Ever since the Sony Walkman made its debut in the 1980s, there have been pros and cons about the effect that headphones and volume can have on a person’s hearing.
However, rocking out to a Walkman, with its distorted sound and funky, over-the-ear headphones is child’s play compared to the complex, high-fidelity sounds that are produced by today’s smartphones and hi-tech earbuds.
Hearing loss is as individual as the ear buds you choose. Sound that damages your hearing may not affect someone else. It’s just that some people have tougher ears than others.
The result from long periods of or consistent exposure to sound is called Noise Induced Hearing Loss, or NIHL.
And it’s not limited to senior citizens—hearing loss can happen at any time and at any age.
Sound is measured in units called decibels. Sounds of less than 75 decibels, even after long exposure, are unlikely to cause hearing loss. The louder the sound, the shorter the amount of time it takes for NIHL to happen.
A 2015 report by the World Health Organization states that 1.1 billion young people are at risk of hearing loss because of personal audio devices, such as smartphones, and levels of sound at entertainment venues, where noise levels can top 120 decibels for hours.
Here are a few examples:
- The humming of a refrigerator
- Normal conversation
- Noise from heavy city traffic
- An MP3 player at maximum volume
- Firecrackers and firearms
What can you do? Listen responsibly.
- Use noise-cancelling headphones or earbuds can shut out ambient (outside) noise, which allows you to listen to your device at a lower volume.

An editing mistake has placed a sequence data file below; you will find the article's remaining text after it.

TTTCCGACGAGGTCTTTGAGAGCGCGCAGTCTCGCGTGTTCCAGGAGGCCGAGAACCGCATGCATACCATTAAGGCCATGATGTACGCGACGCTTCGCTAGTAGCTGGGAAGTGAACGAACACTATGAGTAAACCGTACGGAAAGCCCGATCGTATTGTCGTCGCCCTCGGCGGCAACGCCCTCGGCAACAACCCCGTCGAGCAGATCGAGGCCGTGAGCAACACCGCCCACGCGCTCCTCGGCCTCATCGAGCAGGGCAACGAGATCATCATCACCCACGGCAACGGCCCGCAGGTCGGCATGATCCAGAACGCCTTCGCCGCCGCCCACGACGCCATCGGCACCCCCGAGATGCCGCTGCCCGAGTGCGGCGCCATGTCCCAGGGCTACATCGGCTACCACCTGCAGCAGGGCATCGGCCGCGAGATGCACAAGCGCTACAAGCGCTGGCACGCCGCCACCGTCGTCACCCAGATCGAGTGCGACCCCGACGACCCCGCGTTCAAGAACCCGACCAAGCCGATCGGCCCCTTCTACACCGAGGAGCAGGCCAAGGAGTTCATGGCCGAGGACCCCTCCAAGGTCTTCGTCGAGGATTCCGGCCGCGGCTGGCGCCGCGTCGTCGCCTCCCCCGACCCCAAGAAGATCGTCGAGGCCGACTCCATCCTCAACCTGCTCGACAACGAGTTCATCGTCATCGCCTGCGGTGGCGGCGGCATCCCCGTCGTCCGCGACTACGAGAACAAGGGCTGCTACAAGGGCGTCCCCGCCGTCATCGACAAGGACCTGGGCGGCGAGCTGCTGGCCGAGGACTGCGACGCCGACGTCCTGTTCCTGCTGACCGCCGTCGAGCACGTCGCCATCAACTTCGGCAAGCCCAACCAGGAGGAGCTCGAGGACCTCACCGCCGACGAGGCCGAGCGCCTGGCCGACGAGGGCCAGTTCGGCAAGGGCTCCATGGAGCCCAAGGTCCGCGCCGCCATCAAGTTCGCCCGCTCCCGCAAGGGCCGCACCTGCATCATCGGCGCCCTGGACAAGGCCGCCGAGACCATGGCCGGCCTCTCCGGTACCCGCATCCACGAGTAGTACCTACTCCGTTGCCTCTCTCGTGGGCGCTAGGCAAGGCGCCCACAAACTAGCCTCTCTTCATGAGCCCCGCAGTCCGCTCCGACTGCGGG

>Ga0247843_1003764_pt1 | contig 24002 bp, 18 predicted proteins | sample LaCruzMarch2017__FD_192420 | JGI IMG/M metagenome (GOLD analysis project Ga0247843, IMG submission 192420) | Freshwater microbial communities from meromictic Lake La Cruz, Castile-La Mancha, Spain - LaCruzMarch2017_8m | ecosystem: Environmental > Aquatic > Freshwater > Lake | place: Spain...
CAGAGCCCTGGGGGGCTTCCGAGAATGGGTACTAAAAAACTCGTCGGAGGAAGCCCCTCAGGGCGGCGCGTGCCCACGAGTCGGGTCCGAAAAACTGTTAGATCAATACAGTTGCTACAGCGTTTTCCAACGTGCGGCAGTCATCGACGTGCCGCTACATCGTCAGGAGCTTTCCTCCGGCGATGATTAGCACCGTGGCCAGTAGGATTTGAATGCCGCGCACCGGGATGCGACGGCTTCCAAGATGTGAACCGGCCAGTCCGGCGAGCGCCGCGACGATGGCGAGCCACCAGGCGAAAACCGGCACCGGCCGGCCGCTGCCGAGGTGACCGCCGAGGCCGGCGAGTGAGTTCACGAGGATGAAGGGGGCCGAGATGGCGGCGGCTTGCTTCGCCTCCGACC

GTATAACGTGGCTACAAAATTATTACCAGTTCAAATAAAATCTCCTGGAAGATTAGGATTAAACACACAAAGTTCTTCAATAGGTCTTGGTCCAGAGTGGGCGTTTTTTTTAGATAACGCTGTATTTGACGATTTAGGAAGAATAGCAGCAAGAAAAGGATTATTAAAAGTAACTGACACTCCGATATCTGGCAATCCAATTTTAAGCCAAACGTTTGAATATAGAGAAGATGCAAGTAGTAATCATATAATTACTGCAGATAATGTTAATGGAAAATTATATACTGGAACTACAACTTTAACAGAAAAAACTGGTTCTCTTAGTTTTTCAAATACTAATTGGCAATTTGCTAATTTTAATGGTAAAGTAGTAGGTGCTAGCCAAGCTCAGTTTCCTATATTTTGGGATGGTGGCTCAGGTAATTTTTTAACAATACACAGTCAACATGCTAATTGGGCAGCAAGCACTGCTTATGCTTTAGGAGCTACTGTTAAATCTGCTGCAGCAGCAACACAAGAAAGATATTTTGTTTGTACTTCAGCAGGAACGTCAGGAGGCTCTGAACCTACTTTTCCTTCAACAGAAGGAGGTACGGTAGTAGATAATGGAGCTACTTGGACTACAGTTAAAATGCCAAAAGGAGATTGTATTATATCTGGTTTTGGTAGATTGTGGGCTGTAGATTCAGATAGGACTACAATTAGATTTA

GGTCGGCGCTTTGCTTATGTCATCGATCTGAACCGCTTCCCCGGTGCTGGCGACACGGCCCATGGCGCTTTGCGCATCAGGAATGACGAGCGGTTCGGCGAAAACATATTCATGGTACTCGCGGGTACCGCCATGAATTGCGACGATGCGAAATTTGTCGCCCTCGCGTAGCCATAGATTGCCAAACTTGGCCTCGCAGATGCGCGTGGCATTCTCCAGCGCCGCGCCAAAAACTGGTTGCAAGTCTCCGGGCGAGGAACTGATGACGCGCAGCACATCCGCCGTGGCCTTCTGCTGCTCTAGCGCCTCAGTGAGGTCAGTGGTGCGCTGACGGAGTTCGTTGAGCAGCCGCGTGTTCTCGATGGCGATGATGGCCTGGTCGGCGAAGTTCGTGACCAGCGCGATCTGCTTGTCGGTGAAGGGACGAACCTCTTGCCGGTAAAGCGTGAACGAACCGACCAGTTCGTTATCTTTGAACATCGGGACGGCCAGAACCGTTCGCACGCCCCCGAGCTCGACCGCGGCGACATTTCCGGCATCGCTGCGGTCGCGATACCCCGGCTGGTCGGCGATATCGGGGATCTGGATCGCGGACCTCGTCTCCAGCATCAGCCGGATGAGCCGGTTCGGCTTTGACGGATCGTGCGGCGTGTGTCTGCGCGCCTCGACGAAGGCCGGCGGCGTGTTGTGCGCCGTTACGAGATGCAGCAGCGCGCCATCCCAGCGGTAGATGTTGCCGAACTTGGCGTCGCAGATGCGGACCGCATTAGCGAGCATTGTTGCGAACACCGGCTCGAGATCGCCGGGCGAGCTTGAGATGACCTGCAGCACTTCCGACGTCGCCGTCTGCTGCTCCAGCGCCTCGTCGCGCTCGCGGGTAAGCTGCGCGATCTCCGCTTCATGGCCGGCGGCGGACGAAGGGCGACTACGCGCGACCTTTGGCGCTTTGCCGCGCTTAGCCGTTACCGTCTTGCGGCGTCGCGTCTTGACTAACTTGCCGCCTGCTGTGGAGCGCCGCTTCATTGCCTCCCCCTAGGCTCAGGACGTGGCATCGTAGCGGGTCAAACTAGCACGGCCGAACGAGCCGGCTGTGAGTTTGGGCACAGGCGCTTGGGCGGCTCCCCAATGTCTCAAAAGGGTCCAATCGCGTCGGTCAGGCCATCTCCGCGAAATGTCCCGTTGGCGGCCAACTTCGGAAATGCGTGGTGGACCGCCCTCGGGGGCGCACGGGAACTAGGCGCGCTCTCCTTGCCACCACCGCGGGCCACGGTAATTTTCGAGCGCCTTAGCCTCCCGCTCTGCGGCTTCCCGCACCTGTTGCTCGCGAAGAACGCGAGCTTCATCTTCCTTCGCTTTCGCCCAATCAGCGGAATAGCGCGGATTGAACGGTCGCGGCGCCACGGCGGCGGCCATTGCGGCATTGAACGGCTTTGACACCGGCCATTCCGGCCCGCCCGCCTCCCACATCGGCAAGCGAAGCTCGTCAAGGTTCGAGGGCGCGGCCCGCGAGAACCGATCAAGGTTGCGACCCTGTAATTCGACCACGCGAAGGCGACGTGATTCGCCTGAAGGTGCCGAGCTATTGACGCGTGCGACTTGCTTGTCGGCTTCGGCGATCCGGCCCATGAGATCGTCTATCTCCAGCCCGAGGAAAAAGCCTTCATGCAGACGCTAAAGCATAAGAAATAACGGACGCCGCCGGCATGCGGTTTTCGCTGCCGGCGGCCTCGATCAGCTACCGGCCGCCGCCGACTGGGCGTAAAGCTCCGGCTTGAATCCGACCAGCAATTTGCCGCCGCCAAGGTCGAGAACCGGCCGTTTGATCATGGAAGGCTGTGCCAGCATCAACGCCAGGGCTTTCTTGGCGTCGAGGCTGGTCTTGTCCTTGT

- Apply the “60/60” rule: Keep the volume on the MP3 player under 60 percent and only listen for a maximum of 60 minutes a day.
- Use Apple’s parental control setting to set lower sound levels on iPhones and iPods; settings are locked in place with a password.
- Buy your kids ear protection if you take them to loud sporting events, music concerts or other noisy venues.
If you have ringing in your ears, or everything around you sounds muffled after you take out your earbuds, you need to turn down the volume—even if your hearing returns to normal, you may be damaging your hearing.
If you suspect hearing loss, you may want to consider being examined by a Otolaryngologist or ENT (ear, nose, and throat) doctor, or an otologist or neurotologist, which are licensed by the Medical Board of California, or an audiologist, which are licensed by the Speech-Language Pathology and Audiology and Hearing Aid Dispensers Board. In addition, the National Institutes of Health offers information on hearing loss and a list of organizations on their website.